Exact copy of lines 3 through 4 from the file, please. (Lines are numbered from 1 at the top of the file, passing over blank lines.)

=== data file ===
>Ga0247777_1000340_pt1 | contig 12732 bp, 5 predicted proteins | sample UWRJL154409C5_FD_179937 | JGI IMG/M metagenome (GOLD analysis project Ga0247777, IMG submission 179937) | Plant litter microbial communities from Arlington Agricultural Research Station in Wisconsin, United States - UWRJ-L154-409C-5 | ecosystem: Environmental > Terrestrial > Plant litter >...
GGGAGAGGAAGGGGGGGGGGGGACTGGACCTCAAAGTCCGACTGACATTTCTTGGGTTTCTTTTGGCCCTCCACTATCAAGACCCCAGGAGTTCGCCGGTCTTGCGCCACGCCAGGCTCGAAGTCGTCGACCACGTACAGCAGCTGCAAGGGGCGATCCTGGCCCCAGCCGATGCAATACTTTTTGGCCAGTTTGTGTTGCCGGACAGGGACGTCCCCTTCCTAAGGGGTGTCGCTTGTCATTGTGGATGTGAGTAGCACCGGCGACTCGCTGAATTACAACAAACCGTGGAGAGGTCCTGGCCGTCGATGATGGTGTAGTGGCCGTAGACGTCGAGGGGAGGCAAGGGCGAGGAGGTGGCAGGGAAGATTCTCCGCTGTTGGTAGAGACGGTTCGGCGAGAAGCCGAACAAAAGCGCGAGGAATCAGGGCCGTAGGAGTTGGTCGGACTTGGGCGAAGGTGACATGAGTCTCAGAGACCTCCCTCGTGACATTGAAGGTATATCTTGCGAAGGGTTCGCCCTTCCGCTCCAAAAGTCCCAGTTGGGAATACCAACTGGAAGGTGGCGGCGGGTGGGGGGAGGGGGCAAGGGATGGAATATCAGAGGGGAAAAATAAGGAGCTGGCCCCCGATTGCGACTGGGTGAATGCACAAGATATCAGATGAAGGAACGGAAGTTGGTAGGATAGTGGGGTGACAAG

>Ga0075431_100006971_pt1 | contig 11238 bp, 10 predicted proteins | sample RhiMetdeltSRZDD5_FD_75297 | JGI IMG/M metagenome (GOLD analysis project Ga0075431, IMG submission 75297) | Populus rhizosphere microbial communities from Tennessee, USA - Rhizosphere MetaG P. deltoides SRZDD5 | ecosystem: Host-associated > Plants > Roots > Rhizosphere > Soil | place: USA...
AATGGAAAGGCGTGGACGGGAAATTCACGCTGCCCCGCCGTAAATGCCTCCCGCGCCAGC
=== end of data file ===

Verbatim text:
>Ga0075431_100006971_pt1 | contig 11238 bp, 10 predicted proteins | sample RhiMetdeltSRZDD5_FD_75297 | JGI IMG/M metagenome (GOLD analysis project Ga0075431, IMG submission 75297) | Populus rhizosphere microbial communities from Tennessee, USA - Rhizosphere MetaG P. deltoides SRZDD5 | ecosystem: Host-associated > Plants > Roots > Rhizosphere > Soil | place: USA...
AATGGAAAGGCGTGGACGGGAAATTCACGCTGCCCCGCCGTAAATGCCTCCCGCGCCAGC